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Should I propose on Valentine’s Day?

Valentine’s Day is here: a celebration of love and partnership, romance and togetherness. Could it be the perfect day to get down on one knee?

Yes! It’s wonderfully romantic


A whole day of love. What could be more appropriate for a proposal?

If you’re a traditionalist, you’ve probably already planned a romantic night out. Whether its a candlelit dinner for two in your favourite restaurant, or a stroll under the stars, the scene is set. You’re both primed to spend the evening gazing into one another’s eyes.

Traditions around the world vary, from the exact day of the celebration to which gifts you choose to show your love. If you’re an international couple, drawing on another tradition is a thoughtful way to acknowledge both your cultures. Or, if you love to travel, why not borrow a Valentine’s Day tradition from your favourite destination?

Recall a romantic Italian holiday together by giving the gift¬† of ‘baci perugina’, hazelnut-filled chocolate kisses. Perhaps a ring might be in the box, too?

The Sisters’ Meal in Miao, South West China involves bowls of specially wrapped, colourful rice dishes which each hide a secret message for the diner. Two chopsticks hidden in the rice means true love; a clove of garlic the opposite. A ring hidden inside will be perfectly easy for your loved one to understand – though you might want to warn them before they tuck in.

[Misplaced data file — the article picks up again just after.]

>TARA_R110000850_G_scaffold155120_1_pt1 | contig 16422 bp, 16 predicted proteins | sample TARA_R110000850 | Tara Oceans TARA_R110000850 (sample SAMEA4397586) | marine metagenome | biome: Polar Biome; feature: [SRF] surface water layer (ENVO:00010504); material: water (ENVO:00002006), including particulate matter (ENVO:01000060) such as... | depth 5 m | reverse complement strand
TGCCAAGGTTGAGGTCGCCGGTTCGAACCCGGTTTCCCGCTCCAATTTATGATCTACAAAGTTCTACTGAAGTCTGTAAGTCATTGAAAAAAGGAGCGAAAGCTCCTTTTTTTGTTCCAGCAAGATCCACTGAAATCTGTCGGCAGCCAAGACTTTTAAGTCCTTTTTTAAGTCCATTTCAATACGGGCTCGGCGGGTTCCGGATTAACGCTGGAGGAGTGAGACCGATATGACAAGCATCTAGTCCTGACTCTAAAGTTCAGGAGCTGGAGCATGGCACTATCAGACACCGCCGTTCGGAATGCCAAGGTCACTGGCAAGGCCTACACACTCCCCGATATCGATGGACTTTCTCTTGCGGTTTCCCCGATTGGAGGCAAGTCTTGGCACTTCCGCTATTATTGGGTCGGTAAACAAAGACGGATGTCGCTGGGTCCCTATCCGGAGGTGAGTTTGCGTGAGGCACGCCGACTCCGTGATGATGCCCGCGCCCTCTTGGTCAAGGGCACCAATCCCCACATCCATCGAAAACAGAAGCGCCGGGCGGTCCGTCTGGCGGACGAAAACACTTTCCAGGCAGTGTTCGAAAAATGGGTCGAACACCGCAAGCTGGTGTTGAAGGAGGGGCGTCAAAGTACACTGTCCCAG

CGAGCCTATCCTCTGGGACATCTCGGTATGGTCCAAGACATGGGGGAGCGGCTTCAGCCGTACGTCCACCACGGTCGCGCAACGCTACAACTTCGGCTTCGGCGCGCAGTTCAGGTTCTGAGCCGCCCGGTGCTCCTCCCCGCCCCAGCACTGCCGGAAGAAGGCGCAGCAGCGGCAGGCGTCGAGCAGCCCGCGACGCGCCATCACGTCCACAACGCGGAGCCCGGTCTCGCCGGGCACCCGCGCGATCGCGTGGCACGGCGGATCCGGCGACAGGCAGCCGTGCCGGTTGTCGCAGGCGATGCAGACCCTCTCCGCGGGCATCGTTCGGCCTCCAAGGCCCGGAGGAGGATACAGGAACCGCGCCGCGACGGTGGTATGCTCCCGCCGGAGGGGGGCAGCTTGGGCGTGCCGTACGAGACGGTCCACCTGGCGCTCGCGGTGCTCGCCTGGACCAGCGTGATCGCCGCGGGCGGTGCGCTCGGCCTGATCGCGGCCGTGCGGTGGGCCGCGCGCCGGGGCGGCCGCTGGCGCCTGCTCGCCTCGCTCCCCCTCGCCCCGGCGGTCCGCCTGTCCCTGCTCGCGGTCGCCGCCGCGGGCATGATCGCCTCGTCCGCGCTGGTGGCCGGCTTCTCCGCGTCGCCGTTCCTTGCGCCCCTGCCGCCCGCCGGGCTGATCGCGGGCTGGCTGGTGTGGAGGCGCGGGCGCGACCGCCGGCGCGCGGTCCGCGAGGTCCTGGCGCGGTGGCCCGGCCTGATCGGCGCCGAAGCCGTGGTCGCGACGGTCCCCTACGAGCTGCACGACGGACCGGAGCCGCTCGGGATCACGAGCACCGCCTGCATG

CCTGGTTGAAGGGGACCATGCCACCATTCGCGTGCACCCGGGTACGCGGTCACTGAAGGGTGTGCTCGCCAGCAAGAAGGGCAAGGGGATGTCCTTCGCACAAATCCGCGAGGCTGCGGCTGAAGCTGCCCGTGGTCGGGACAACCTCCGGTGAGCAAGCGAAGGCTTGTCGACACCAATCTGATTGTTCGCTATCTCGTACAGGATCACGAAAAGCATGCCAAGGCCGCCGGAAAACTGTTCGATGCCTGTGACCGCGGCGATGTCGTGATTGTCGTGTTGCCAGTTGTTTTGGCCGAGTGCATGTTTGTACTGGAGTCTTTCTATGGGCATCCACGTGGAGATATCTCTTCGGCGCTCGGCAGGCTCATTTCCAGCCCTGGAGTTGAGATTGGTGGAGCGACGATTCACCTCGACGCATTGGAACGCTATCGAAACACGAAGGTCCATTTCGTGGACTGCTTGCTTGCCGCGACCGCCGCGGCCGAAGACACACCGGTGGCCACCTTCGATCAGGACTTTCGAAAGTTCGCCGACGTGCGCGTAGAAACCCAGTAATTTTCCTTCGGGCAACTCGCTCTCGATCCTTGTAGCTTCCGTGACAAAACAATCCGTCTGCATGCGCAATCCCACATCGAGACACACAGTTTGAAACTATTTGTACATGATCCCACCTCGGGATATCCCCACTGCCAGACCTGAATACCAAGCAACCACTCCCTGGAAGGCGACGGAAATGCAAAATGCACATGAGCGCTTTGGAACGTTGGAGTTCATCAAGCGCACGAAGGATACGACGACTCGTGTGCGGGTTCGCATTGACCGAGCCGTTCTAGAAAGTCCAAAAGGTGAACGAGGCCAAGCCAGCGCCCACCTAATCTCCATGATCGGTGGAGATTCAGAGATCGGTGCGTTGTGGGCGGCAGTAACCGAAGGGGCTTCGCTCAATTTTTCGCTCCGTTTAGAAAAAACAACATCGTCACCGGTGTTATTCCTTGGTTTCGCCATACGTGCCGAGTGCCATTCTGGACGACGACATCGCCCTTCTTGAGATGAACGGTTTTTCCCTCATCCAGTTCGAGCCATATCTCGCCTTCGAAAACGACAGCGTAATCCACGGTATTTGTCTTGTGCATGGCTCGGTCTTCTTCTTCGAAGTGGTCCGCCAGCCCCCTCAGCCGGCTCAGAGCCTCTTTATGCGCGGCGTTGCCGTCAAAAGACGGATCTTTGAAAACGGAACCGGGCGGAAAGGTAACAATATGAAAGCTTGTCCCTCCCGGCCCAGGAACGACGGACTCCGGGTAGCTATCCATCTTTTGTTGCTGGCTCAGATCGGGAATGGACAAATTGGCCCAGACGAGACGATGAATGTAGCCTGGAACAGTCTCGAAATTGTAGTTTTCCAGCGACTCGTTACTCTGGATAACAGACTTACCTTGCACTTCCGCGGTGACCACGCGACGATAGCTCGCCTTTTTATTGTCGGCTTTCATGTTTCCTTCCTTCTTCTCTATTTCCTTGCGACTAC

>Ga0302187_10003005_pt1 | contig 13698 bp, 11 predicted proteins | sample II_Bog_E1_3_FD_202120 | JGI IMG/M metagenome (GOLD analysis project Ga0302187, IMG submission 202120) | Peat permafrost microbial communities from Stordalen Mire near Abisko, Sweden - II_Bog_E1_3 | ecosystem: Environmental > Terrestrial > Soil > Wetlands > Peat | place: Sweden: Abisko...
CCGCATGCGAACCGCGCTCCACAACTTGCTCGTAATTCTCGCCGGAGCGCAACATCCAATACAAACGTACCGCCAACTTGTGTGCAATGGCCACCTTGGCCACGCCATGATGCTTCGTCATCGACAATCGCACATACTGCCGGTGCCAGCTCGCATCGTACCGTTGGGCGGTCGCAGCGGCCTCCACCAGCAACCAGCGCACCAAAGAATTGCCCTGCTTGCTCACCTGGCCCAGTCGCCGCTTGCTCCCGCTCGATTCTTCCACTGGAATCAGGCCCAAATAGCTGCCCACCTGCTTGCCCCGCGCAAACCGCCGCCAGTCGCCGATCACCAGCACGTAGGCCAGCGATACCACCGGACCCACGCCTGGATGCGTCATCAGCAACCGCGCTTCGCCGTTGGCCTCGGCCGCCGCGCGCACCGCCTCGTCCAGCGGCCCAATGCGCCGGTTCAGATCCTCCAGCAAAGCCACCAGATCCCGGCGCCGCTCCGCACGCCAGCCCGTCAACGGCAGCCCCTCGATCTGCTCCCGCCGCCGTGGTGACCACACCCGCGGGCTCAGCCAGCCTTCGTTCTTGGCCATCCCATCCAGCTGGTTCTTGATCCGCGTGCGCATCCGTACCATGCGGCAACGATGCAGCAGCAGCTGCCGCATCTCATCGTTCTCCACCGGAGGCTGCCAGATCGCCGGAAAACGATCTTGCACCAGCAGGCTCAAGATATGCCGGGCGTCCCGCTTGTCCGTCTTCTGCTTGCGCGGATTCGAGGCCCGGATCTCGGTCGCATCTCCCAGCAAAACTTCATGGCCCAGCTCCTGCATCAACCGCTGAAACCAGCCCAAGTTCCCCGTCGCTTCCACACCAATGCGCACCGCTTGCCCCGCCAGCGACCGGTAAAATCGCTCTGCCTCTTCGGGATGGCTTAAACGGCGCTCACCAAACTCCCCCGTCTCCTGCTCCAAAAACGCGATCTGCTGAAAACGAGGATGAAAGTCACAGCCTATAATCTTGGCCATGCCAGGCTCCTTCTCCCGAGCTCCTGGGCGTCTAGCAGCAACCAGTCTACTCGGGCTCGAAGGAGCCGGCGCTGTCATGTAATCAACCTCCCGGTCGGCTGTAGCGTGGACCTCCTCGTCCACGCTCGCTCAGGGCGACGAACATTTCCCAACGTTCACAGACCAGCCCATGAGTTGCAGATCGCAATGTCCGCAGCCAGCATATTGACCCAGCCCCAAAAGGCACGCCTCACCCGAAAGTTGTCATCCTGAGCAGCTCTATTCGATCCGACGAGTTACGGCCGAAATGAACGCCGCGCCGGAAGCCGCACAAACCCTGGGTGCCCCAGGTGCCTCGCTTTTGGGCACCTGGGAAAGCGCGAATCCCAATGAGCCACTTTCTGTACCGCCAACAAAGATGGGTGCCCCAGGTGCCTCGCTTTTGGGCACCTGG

You don’t even need a ring, in fact. In Taiwan, a gift of flowers on Valentine’s Day carries great significance, defined by the number and colour of the blooms. To propose, give a bouquet of exactly 108 red roses. (99 roses means ‘forever love’, so count carefully!)


No! Your proposal should be personal

Nothing kills romance quicker than insincerity. When you’re being given that teddy bear, or that discount bunch of red roses you both saw advertised on TV, do you trust that it really comes from the heart?

For every dreamy-eyed couple who loves Valentine’s Day, there are plenty more – in relationships as well as singles – who find the whole thing a bit much. The commercialisation of Valentine’s Day is a huge turn-off for a lot of younger couples.

In fact, Anti-Valentine’s ideas are plentiful. There’s Galentine’s Day: a day to show love to female friends, popularised by US comedy¬†Parks & Recreation. Dating app Bumble have cleverly come up with a way to bring singles together at an Anti-Valentine’s party at ping-pong bar Bounce, complete with ‘Love Police’ to ensure no romance is allowed to sneak inside. February 14th has even been renamed Singles Awareness Day, to acknowledge how uncomfortable the celebration makes many people feel.

Most of us have been through break-ups and tough romantic times. If you’ve ever spent a gloomy February 14th alone, bombarded by love hearts at every turn, it may bring back unhappy memories. Adding a poorly-timed proposal to that? No thanks.

The most important question to ask yourself: would you be proposing now, today, this week, this month, if it wasn’t Valentine’s Day? If the answer’s no, your beloved’s will be too.


If you’re torn, you could always do it the Indian way. Valentine’s Day is still celebrated on the 14th February, in Nepal and Bangladesh too. But it arrives at the end of a week of romantic days for your loved one, invluding Chocolate Day, Promise Day – and Propose Day. You might need to turn the clock back to make use of this one, however: Propose Day is 8th February.

Next year, perhaps?

Would you propose on Valentine’s Day? Let us know.

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